He Showed Me The World

My dad’s theory of traveling with kids: give them a broad survey course of the world — give them a taste of all kinds of places — and let them come back to the ones they like in adulthood. Which means that trips with my dad were always marathons; we rarely spent more than a day in any one place. These were usually car trips, and usually involved camping. We’d start from our house in Wisconsin and drive in some absurdly large circle across the country: Wisconsin to Minnesota to South Dakota, North Dakota, Montana, Wyoming, Colorado, Kansas, Missouri, Illinois, and back in under a week. Or Wisconsin to Ohio to every major city on the East Coast to Montreal to Quebec City to Toronto and Niagara Falls and back in — once again — a week. Or Wisconsin to the Grand Canyon to Tijuana to every major city on the West Coast up to Victoria and across Canada back to Wisconsin — two weeks!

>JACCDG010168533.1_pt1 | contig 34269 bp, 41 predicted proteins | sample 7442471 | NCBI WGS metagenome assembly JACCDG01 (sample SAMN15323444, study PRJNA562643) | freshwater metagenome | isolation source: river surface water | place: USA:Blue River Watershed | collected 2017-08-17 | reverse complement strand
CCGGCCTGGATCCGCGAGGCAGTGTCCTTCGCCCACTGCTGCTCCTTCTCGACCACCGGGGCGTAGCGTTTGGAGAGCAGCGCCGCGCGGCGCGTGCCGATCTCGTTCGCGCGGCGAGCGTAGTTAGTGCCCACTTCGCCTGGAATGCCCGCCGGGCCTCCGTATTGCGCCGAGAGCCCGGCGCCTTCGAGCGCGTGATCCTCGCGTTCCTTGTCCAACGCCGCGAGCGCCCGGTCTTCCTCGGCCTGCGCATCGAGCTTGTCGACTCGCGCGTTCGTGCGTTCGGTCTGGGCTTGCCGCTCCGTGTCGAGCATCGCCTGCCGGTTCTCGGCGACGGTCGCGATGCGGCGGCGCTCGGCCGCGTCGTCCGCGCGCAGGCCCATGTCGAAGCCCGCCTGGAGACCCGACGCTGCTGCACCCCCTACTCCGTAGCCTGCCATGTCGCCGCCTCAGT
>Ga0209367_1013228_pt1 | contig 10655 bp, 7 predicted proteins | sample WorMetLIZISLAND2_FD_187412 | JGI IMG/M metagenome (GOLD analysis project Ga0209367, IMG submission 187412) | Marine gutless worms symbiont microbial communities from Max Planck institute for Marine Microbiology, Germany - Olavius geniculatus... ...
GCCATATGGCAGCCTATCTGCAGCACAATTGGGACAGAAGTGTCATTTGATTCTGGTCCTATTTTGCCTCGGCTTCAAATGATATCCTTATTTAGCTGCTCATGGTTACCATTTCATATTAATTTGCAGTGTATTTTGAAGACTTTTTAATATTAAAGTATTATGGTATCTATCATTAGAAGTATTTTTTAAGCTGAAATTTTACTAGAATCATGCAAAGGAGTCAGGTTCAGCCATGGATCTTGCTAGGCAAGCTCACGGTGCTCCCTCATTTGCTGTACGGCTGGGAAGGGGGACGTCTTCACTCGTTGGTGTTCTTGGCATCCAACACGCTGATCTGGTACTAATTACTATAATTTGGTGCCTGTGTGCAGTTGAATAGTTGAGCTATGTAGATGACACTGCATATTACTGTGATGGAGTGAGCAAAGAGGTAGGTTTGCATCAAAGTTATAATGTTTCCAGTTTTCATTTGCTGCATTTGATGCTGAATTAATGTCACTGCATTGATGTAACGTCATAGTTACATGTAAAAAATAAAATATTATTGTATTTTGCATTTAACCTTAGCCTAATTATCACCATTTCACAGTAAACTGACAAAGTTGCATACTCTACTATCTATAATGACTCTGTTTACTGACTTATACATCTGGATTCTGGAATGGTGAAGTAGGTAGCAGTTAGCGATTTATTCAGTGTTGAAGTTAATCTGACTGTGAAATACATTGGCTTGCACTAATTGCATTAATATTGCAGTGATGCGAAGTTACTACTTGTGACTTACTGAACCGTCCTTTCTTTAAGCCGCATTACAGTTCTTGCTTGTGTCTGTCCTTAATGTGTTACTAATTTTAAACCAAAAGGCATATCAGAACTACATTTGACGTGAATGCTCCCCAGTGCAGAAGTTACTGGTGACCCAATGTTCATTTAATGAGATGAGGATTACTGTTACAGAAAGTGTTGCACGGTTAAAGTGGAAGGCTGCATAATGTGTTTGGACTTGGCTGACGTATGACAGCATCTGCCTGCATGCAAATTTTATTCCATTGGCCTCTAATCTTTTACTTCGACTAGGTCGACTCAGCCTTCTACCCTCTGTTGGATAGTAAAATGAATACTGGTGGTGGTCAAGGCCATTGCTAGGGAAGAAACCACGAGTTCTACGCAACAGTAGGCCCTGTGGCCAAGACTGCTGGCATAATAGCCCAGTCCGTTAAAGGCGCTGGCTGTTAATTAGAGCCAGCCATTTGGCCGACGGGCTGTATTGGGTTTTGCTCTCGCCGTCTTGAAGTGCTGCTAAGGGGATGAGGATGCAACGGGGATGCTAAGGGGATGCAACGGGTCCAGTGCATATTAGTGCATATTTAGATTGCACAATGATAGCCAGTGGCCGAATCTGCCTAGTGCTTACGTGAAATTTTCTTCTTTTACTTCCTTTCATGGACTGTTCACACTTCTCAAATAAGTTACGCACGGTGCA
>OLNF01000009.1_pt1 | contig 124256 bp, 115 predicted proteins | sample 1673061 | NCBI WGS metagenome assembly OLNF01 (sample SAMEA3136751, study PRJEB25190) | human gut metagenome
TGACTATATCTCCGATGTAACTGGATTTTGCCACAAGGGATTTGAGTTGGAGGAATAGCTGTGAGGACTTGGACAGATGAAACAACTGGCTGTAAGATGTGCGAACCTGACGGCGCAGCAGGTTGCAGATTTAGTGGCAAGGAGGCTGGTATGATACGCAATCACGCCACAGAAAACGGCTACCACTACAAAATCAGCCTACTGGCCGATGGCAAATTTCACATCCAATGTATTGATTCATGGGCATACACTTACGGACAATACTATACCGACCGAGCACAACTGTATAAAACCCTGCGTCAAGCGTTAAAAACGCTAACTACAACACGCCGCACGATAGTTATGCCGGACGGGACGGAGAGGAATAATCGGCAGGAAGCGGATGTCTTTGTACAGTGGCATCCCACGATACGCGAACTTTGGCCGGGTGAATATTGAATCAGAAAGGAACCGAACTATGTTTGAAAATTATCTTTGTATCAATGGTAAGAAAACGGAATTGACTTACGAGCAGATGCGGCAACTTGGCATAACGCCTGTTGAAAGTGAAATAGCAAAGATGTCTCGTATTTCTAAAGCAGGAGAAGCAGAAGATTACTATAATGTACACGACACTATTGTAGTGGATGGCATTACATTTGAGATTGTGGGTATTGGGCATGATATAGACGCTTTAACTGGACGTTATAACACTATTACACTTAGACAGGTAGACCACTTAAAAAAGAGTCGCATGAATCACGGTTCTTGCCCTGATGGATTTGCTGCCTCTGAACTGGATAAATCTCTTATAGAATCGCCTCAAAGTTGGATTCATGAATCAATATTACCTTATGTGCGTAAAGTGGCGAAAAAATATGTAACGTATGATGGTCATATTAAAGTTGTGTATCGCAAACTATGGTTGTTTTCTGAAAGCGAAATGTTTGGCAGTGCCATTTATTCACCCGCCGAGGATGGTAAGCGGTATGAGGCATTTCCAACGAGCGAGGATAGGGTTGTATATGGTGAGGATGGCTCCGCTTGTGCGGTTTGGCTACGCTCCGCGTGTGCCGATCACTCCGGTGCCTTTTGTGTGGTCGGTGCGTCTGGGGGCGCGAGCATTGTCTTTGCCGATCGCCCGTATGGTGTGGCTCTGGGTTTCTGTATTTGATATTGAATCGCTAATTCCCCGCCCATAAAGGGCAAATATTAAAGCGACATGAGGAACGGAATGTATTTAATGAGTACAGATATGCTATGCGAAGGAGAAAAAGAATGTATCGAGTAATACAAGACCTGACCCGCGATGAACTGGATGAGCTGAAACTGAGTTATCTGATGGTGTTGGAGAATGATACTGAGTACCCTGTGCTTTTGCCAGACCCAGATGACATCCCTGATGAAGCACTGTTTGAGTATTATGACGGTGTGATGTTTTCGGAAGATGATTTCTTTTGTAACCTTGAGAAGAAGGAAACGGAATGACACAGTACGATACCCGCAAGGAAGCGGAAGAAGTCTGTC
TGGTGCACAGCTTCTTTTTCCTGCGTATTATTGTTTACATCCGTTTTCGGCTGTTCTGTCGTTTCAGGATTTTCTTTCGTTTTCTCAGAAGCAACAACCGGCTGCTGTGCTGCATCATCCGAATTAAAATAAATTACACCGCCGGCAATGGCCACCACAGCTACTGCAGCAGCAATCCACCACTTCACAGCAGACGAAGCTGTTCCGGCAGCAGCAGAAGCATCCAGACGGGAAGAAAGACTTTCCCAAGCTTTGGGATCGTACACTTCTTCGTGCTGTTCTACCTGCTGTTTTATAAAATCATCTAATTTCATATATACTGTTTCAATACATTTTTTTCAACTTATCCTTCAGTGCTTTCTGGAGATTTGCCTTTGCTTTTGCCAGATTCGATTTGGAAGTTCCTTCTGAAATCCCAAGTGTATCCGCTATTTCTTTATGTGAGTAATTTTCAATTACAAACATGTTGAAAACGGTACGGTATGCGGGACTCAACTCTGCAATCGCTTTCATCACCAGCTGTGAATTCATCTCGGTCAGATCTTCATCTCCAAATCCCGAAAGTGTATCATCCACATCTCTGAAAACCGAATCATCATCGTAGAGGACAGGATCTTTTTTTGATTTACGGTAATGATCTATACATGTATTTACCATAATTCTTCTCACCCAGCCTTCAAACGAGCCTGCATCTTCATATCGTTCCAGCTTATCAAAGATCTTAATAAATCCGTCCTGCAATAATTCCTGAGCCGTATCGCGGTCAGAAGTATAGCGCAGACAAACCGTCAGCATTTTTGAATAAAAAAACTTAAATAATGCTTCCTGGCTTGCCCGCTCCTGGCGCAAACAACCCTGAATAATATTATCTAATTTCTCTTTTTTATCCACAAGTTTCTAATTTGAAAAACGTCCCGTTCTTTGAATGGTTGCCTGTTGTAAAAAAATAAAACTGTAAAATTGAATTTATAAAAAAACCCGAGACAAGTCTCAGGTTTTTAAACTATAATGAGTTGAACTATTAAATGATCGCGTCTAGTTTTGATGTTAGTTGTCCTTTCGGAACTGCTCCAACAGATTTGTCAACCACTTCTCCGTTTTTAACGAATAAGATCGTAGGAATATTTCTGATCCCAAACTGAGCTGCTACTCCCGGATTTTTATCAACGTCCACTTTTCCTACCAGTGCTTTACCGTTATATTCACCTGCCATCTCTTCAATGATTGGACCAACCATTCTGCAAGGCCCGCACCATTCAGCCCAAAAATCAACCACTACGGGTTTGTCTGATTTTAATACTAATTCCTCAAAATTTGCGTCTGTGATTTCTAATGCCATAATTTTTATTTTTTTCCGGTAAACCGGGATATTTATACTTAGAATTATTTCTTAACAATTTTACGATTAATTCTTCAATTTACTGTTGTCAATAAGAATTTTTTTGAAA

They were whirlwind trips, huge portions of which I often spent perched on top of a pile of sleeping bags and pillows in the very back of my dad’s Nissan Stanza, reading books that were slightly too hard for me or writing page after page in my journal. I usually spent more time writing than sightseeing, which in itself was helpful to my writing career, but I also came to understand that the world was much bigger and more diverse and complicated than my small Wisconsin hometown, and that all these people in all these places had their own stories, their own dreams, and their own reasons for doing what they did.

So even though I write about him far less than I write about my mother, I definitely wouldn’t be the writer I am today without my dad. Awww!

 Happy Father’s Day, Dad! 


2 Replies to “Top Five Ways Deb Molly’s Dad Helped Her to Become a Writer”

  1. MASTER DATER–I love it!

    Your dad sounds like a tremendous guy, Molly–I especially appreciate that he taught you to consider other people’s motivations. Not only does it make a person a better writer, it makes them a more sympathetic human being–talk about a win/win, Dad! 😉